Billy No Mates
I’ve just had a phone conversation with the OPG that I had to cut short because it made me throw up. Literally. I had to cut them short and say, “Excuse me. I have to go to the bathroom”, where I promptly vomited!
Since I submitted the annual Financial Deputy report back in January, we’ve had a series of letters/phone conversations about my management of Steven’s finances. I’m not giving actual figures as last time I did, I received some rather judgemental comments. But all the communication stems from a basic position of mistrust and a presenting position of safeguarding.
I’m aware of the ethos of the OPG. Two years ago, I spoke at the Court of Protection conference. The first speaker was the lead officer for the OPG and she gave a superior, sneering speech which consisted of story after story of families ripping their incapacitated person off. Of course that happens and it is unforgivable but I like to think is the minority. I was so angry, I whispered to the organiser and asked if I could change my talk to give another side to the family deputy.
Today, I decided to take the bull by the horns. We’ve been getting nowhere with these suspicious letters and I clearly am unable to answer their questions to their satisfaction. Fed up with feeling like a slimeball, I decided to ask them, “Tell me exactly what you want me to do and I’ll just do it”.
The sticking point has been those expenses that I pay for on the weekly shop that we both use (Toilet rolls, lightbulbs, Brillo pads etc). Also, those bills that supply the basics we both benefit from (Gas, Phone etc). I’ve never bothered to work out the exact proportions, so share the costs out between us.
The OPG takes the view that Steven is the tenant, therefore all the bills should be in his name and all the expenses come from his account. From now on, if I choose to contribute to those bills, that is down to me and I can pay money into Steven’s account to cover my share. That’s fine and now it has been spelled out, I can start changing all the direct debits into Steven’s account.
The thing that makes me nauseous though is the refusal to acknowledge family relationships and the dynamic that takes place in millions of family homes. And at the bottom of all this is the operating principle that a learning disabled person is not quite human so doesn’t live like the rest of us.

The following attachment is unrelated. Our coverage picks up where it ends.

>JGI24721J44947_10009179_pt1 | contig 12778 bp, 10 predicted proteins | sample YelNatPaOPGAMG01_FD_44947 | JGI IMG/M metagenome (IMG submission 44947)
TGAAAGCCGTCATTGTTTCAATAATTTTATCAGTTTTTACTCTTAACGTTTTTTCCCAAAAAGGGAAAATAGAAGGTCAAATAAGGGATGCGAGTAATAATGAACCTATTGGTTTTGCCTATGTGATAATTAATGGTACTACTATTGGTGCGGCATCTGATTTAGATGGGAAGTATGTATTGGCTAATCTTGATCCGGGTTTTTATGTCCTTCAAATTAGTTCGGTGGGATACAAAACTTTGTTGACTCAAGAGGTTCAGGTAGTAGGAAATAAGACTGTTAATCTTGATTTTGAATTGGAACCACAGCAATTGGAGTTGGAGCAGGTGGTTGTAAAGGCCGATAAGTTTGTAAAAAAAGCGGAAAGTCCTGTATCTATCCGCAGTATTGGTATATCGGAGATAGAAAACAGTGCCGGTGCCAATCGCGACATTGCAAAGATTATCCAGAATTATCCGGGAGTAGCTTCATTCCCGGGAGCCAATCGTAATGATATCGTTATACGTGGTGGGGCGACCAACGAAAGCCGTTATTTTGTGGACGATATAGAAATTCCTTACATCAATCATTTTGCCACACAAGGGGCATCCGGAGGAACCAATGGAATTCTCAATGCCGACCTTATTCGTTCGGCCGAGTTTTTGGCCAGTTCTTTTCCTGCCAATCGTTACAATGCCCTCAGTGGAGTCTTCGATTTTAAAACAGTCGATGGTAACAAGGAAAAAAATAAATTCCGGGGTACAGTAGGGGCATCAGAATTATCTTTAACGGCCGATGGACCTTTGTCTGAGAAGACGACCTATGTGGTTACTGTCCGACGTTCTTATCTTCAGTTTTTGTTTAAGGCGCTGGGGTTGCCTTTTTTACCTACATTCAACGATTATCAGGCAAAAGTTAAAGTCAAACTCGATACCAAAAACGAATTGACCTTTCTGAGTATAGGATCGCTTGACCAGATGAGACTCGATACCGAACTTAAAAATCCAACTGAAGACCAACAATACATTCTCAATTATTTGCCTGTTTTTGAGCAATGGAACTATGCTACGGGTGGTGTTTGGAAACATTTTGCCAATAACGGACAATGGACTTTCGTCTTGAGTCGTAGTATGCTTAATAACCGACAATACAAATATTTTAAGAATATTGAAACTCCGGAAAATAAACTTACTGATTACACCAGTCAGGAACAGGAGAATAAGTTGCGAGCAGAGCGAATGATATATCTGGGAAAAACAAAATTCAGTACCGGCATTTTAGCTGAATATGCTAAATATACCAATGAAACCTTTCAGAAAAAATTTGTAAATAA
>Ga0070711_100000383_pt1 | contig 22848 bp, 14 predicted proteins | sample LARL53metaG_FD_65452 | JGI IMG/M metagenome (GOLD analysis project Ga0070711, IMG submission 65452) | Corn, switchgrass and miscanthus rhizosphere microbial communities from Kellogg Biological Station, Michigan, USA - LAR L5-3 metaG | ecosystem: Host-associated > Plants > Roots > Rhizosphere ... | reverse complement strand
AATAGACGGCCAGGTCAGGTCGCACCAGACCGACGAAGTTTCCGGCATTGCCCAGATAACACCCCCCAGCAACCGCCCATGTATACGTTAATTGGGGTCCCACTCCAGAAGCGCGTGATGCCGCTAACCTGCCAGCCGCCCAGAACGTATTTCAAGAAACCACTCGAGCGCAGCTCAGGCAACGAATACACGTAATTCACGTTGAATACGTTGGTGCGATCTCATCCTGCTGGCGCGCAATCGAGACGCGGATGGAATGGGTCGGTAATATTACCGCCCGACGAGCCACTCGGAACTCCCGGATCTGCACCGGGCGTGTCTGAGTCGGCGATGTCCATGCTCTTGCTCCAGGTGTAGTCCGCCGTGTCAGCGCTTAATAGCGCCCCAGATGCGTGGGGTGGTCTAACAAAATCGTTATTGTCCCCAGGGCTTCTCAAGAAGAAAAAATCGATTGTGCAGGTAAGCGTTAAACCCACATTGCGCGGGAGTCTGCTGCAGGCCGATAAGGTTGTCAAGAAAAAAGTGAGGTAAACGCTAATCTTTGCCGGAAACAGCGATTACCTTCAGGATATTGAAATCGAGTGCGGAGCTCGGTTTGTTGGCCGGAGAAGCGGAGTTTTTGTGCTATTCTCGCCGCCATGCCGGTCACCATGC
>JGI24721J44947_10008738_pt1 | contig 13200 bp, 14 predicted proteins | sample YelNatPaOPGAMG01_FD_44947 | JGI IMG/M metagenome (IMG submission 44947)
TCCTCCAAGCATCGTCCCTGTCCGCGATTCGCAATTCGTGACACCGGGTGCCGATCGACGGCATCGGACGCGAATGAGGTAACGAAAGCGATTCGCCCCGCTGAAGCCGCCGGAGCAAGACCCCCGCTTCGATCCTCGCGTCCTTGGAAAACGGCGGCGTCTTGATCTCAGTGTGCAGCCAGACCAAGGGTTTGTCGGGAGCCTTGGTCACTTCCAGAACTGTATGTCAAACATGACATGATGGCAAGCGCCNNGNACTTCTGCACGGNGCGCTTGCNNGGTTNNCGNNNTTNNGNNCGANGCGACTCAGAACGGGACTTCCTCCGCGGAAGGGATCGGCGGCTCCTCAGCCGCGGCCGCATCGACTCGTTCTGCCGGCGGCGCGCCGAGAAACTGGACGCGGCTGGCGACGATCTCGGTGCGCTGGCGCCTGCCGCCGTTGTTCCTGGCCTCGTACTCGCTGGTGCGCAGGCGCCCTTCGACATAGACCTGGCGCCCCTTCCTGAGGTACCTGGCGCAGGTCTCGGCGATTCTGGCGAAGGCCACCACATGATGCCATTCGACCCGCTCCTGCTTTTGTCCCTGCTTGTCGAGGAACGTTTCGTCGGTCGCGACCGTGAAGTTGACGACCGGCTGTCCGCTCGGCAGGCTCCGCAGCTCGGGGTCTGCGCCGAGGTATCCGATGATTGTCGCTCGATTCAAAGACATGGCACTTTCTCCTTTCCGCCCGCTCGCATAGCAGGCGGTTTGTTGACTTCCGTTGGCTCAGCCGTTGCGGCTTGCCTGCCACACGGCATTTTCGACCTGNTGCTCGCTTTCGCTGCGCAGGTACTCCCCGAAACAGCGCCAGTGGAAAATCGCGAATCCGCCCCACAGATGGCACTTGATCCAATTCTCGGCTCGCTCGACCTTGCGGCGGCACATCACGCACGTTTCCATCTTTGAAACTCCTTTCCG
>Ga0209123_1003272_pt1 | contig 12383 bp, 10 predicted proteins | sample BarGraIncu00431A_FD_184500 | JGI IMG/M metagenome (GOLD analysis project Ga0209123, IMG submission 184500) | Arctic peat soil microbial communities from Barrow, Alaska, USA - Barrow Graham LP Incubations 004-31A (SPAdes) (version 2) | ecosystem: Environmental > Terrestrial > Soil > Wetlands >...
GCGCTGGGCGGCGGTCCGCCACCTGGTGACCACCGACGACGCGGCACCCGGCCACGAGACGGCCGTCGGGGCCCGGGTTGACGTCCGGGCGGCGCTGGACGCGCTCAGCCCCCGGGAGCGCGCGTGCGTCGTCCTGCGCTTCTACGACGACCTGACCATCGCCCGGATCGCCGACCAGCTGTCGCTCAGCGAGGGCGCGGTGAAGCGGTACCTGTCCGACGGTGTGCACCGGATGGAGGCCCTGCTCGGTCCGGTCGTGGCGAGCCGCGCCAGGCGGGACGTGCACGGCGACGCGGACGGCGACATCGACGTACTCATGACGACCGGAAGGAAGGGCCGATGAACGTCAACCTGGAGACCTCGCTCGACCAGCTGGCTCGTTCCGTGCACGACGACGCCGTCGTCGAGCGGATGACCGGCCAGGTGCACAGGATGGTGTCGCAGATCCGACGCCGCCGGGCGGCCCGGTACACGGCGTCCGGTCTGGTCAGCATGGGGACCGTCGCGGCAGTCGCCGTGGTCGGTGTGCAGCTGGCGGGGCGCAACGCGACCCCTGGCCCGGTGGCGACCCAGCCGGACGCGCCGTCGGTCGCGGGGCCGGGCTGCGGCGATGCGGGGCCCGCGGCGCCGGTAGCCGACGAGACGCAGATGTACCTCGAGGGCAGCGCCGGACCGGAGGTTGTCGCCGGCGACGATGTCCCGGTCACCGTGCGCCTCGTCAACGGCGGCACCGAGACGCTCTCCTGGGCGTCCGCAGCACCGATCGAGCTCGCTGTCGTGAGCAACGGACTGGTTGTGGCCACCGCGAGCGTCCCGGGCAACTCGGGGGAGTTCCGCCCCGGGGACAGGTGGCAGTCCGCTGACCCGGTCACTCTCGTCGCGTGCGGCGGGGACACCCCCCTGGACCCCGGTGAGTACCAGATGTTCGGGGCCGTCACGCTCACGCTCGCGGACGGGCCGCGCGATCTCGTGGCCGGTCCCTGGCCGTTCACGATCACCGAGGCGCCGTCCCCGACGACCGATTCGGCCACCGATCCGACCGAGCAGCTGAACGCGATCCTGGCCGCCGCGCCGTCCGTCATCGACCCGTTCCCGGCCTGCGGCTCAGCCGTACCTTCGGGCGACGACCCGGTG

I mentioned to the OPG that the other day, I saw an advert for the touring version of The Jersey Boys and asked Steven if he wanted to go. He was well up for it. It’s on at our local theatre at the end of May on a Friday. I told Steven he could go with Alan & Das, who do the Friday shift and he said, “Want Dad to come too”. I’m happy to go but felt, at £23 per ticket, it was morally dodgy to expect Steven to pay for me too. He has to pay for the support workers but should he pay for me too? Steven doesn’t really understand money, so won’t know if he’s paid, I’ve paid or the tickets are a gift from Frankie Valli himself. But that’s not the point. It doesn’t sit well with me that he pays the whole bill. In the conversation with the OPG, I compared it to going out with my mate this Thursday. It was his suggestion to meet up but I’ll buy a round, he’ll buy a round and we’ll probably go Dutch on the cost of the meal.
I said to the OPG, “I’m sure you do the same when you go out with friends. Isn’t that what mates do?”
And here’s the killer that left me vomitting: “You’re not his friend though. You’re his carer”.
Yes, Steven must be independent. Yes, he must pay his own way. Yes, I am a guest in his house, four days a week. I get all that.
I don’t get that learning disabled people aren’t allowed normal family relationships. Nor friends. And I certainly don’t get that in the eyes of officialdom, Steven and I do not have a relationship. Or rather, we do but it is seen as indistinguishable from the relationship he has with his carers.
I’ve made a list of all the organisations and companies I need to phone up and change the direct debit details. For some reason, I feel a bit weepy and can’t rouse myself to get started. They’ve given me until 15th March to comply with their orders, so I need to get my act together.